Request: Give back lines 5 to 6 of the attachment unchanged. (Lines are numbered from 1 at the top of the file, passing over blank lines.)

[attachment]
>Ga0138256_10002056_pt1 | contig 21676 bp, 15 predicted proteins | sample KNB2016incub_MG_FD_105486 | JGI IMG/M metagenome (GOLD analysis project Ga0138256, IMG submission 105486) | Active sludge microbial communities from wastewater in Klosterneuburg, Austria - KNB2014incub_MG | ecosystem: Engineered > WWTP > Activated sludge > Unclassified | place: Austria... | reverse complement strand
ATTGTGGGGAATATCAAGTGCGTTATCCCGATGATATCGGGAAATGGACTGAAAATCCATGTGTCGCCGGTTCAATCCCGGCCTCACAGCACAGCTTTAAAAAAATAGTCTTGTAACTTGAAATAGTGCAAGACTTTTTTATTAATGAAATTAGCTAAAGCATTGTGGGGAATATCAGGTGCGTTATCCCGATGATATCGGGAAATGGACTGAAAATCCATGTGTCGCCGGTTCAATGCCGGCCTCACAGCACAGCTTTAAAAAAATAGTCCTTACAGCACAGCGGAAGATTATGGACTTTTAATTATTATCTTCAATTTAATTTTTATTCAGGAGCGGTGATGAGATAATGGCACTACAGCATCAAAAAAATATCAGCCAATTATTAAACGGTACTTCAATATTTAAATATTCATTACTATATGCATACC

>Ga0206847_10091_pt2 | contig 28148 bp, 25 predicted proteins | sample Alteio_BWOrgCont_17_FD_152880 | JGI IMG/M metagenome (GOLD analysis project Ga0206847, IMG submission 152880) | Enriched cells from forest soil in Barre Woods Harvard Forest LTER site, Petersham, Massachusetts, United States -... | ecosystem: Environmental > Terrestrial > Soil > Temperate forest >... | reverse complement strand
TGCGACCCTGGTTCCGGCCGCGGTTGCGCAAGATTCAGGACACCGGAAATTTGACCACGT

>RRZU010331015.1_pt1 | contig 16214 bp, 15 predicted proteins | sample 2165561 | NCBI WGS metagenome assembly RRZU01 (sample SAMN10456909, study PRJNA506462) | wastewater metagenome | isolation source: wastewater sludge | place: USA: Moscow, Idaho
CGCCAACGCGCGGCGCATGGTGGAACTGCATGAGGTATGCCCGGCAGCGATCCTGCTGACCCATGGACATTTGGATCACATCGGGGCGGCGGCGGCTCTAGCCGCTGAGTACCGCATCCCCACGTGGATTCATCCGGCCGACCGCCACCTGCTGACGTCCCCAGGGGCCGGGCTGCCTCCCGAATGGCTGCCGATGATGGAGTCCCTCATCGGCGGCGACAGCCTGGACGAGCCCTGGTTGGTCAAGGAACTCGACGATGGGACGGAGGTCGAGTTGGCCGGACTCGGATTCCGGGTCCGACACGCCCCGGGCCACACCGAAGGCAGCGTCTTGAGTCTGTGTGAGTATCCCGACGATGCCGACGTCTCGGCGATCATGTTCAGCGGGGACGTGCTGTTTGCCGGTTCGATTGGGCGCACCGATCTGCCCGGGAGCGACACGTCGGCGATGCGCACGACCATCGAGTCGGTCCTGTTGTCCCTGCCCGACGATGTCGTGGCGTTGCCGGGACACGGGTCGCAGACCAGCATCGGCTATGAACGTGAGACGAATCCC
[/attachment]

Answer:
>RRZU010331015.1_pt1 | contig 16214 bp, 15 predicted proteins | sample 2165561 | NCBI WGS metagenome assembly RRZU01 (sample SAMN10456909, study PRJNA506462) | wastewater metagenome | isolation source: wastewater sludge | place: USA: Moscow, Idaho
CGCCAACGCGCGGCGCATGGTGGAACTGCATGAGGTATGCCCGGCAGCGATCCTGCTGACCCATGGACATTTGGATCACATCGGGGCGGCGGCGGCTCTAGCCGCTGAGTACCGCATCCCCACGTGGATTCATCCGGCCGACCGCCACCTGCTGACGTCCCCAGGGGCCGGGCTGCCTCCCGAATGGCTGCCGATGATGGAGTCCCTCATCGGCGGCGACAGCCTGGACGAGCCCTGGTTGGTCAAGGAACTCGACGATGGGACGGAGGTCGAGTTGGCCGGACTCGGATTCCGGGTCCGACACGCCCCGGGCCACACCGAAGGCAGCGTCTTGAGTCTGTGTGAGTATCCCGACGATGCCGACGTCTCGGCGATCATGTTCAGCGGGGACGTGCTGTTTGCCGGTTCGATTGGGCGCACCGATCTGCCCGGGAGCGACACGTCGGCGATGCGCACGACCATCGAGTCGGTCCTGTTGTCCCTGCCCGACGATGTCGTGGCGTTGCCGGGACACGGGTCGCAGACCAGCATCGGCTATGAACGTGAGACGAATCCC